Hannah Adamaszek is a fine artist located just outside of Brighton, who specialises in painting beautiful spiritual women. It’s the expressions Hannah captures that draws your attention and pulls you in. The subject of her work portrays a strong, powerful spirit, but look closer and you can see a vulnerability in each.
The colours used in her works are subtle, earthy and inspired by nature. You can’t help but think of her paintings as painted with the colours of the wind.
Hannah doesn’t just paint canvas either, as she has a talent for urban street art and enjoys painting huge blank walls, transforming them into portals for giant Native American goddesses to peep through.
We’ve interview Hannah on her work, check out her answers to our questions below.
How and when did your style first develop?
I think I’ve always painted in the style I have now, it’s what came most naturally to me. I only fairly recently in the last 2 years started to use stencils as I felt it made the eyes softer and stronger, rather than when I was hand painting them. I was influenced a lot by punk when I was growing up, this teamed with my love of nature have really pulled my style together. It’s more the subject in the painting that has changed over the years.
Your paintings look they have a heavy Native American vibe to them, is this where you get your inspiration from?
I really love everything about the Native American culture, how they used nature in their environment. They also appeared to have strong characters with an innocence about them. My Dad used to draw Native Americans, so was an inspiration when I was growing up.
How do you create your paintings?
I normally start by researching what I might want to paint and finding visual references that I can put together. I’m a huge fan of Pinterest and use that everyday along with blogs and getting out to exhibitions. From there I make a stencil and spray onto a canvas that I had added a bit of texture to. Then I work into the stencil with acrylics and spray paint; layering and deleting until I feel the painting is finished. Sometimes it takes a lot of working into, and there might be a totally different painting underneath.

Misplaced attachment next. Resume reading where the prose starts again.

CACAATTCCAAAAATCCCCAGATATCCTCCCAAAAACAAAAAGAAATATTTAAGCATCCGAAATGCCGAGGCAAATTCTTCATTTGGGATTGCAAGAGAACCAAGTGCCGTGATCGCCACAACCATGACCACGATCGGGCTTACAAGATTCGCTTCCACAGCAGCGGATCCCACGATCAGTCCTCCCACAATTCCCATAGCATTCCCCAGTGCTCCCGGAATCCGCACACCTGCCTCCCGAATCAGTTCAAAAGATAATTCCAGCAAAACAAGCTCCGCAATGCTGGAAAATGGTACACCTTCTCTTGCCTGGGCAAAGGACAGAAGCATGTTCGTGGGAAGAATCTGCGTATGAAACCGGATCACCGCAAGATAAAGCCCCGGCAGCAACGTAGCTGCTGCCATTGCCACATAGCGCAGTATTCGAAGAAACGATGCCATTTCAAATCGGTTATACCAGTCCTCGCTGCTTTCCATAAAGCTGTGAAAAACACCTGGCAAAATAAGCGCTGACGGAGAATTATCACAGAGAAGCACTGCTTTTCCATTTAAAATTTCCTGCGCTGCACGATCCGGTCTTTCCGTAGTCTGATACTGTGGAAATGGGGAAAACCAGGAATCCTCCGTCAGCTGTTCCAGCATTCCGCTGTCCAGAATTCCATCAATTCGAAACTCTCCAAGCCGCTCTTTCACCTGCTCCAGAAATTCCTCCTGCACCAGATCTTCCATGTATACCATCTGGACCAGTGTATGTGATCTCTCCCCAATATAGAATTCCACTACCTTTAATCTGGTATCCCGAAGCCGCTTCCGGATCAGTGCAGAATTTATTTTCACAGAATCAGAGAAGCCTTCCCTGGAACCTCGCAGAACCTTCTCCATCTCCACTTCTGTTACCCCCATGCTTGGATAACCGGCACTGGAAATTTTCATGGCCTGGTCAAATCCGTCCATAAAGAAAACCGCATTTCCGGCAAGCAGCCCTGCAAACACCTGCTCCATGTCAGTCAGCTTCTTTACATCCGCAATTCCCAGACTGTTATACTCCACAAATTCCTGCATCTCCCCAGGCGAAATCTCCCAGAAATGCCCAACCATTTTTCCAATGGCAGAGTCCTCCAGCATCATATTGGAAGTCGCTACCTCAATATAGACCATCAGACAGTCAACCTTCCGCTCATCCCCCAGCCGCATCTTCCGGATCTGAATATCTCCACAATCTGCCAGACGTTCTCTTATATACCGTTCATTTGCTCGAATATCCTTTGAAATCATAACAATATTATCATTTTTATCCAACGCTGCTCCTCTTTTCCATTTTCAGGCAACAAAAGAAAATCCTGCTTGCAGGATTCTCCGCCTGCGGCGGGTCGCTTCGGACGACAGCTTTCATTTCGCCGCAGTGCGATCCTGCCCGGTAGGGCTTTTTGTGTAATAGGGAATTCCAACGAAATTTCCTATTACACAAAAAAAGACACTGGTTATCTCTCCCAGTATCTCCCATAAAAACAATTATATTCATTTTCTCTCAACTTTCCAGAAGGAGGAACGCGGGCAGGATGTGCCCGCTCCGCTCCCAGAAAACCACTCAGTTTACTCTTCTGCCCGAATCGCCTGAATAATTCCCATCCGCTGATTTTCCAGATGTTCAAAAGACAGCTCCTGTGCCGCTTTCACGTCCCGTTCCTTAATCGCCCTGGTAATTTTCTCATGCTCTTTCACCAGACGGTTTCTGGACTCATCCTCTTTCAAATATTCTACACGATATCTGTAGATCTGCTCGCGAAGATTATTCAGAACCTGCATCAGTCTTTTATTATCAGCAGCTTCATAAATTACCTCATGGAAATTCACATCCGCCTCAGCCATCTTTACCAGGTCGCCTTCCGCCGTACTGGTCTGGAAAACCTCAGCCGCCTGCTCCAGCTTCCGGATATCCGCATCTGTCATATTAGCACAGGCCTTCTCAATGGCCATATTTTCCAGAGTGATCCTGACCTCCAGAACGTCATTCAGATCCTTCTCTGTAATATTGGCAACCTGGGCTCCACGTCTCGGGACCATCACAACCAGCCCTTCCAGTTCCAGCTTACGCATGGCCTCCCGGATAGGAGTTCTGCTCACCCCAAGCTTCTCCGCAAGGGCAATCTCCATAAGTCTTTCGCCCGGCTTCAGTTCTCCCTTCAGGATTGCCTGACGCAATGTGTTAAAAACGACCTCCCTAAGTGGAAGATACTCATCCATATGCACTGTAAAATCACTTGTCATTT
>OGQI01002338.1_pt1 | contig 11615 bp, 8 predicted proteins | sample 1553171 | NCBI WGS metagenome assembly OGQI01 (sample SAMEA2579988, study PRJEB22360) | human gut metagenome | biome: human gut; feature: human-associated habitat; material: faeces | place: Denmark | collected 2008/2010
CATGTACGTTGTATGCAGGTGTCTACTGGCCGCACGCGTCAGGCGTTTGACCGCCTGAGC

Have you trained in art practices? If so, would you recommend going to university to study fine art?
I started by studying at West Kent College, I did the foundation course which was a brilliant way for me to try as many mediums as I could. I was drawn towards painting, photography and design. I then went on to do a degree in photography in Bournemouth, but it wasn’t really the right course for me. After that I changed to Fine Art, but soon fell out of love with painting. After studying I stopped painting for about 6 years. I think it helps to know what you want to do as a career before you start a uni course. At the time I didn’t know I wanted to be an artist. If I got a chance to go back in time, I would have tried to do some internships in different industries to decide which course would get me to where I wanted to be.
Which painting of yours is your favourite?
I don’t think I have a favourite one, they have all been different experiences for me. If I were to pick one it would depend on my mood, today I like Wolf Drawn, the warm earthy colours are nice and relaxing.
Every character in your work looks spiritual and powerful, are you spiritual yourself?
I’m not spiritual myself, but I do like to visit places like the mountains. They make me feel free but small.
What have been your career highlights so far?
There have been so many, I had my first solo show last year which was an amazing experience. I’ve started painting in the streets too the larger scale is exhilarating. I’ve met so many great people since I started out as an artist, and continue to make new friends, that has been one of the greatest parts.
If you could exhibit anywhere in the world, where would it be?
There are so many great places to go. For the art, I’d love to go to California.